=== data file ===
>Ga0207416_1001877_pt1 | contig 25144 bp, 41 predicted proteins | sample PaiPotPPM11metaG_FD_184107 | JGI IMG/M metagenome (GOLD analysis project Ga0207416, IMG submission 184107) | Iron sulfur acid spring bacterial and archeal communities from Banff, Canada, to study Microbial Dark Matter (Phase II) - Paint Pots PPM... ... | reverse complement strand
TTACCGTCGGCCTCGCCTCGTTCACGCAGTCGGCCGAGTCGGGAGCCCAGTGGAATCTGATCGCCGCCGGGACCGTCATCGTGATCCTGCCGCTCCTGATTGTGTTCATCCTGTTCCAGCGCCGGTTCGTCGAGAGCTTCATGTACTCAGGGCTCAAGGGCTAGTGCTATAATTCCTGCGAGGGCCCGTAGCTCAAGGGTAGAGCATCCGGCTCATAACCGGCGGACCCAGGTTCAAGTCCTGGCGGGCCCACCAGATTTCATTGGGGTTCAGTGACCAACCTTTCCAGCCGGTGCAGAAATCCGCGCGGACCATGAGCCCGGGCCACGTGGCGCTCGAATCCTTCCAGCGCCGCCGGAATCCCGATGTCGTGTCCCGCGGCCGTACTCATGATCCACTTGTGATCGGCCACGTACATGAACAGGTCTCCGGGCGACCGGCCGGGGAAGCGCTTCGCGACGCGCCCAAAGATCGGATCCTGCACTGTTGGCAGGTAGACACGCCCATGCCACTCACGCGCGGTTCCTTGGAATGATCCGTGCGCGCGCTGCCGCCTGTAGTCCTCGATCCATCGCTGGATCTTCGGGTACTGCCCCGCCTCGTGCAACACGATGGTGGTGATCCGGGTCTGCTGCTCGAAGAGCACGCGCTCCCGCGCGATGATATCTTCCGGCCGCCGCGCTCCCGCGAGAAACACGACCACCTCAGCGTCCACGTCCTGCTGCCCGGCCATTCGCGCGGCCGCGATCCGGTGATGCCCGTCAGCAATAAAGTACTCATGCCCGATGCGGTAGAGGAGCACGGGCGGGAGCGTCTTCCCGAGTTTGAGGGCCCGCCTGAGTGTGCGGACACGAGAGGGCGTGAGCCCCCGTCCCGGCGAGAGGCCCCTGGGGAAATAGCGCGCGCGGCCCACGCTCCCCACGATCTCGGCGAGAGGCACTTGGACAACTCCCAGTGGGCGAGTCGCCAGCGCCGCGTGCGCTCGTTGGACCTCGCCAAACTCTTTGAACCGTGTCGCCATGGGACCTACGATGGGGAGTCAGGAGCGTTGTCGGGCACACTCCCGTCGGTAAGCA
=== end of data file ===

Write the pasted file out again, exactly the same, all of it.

>Ga0207416_1001877_pt1 | contig 25144 bp, 41 predicted proteins | sample PaiPotPPM11metaG_FD_184107 | JGI IMG/M metagenome (GOLD analysis project Ga0207416, IMG submission 184107) | Iron sulfur acid spring bacterial and archeal communities from Banff, Canada, to study Microbial Dark Matter (Phase II) - Paint Pots PPM... ... | reverse complement strand
TTACCGTCGGCCTCGCCTCGTTCACGCAGTCGGCCGAGTCGGGAGCCCAGTGGAATCTGATCGCCGCCGGGACCGTCATCGTGATCCTGCCGCTCCTGATTGTGTTCATCCTGTTCCAGCGCCGGTTCGTCGAGAGCTTCATGTACTCAGGGCTCAAGGGCTAGTGCTATAATTCCTGCGAGGGCCCGTAGCTCAAGGGTAGAGCATCCGGCTCATAACCGGCGGACCCAGGTTCAAGTCCTGGCGGGCCCACCAGATTTCATTGGGGTTCAGTGACCAACCTTTCCAGCCGGTGCAGAAATCCGCGCGGACCATGAGCCCGGGCCACGTGGCGCTCGAATCCTTCCAGCGCCGCCGGAATCCCGATGTCGTGTCCCGCGGCCGTACTCATGATCCACTTGTGATCGGCCACGTACATGAACAGGTCTCCGGGCGACCGGCCGGGGAAGCGCTTCGCGACGCGCCCAAAGATCGGATCCTGCACTGTTGGCAGGTAGACACGCCCATGCCACTCACGCGCGGTTCCTTGGAATGATCCGTGCGCGCGCTGCCGCCTGTAGTCCTCGATCCATCGCTGGATCTTCGGGTACTGCCCCGCCTCGTGCAACACGATGGTGGTGATCCGGGTCTGCTGCTCGAAGAGCACGCGCTCCCGCGCGATGATATCTTCCGGCCGCCGCGCTCCCGCGAGAAACACGACCACCTCAGCGTCCACGTCCTGCTGCCCGGCCATTCGCGCGGCCGCGATCCGGTGATGCCCGTCAGCAATAAAGTACTCATGCCCGATGCGGTAGAGGAGCACGGGCGGGAGCGTCTTCCCGAGTTTGAGGGCCCGCCTGAGTGTGCGGACACGAGAGGGCGTGAGCCCCCGTCCCGGCGAGAGGCCCCTGGGGAAATAGCGCGCGCGGCCCACGCTCCCCACGATCTCGGCGAGAGGCACTTGGACAACTCCCAGTGGGCGAGTCGCCAGCGCCGCGTGCGCTCGTTGGACCTCGCCAAACTCTTTGAACCGTGTCGCCATGGGACCTACGATGGGGAGTCAGGAGCGTTGTCGGGCACACTCCCGTCGGTAAGCA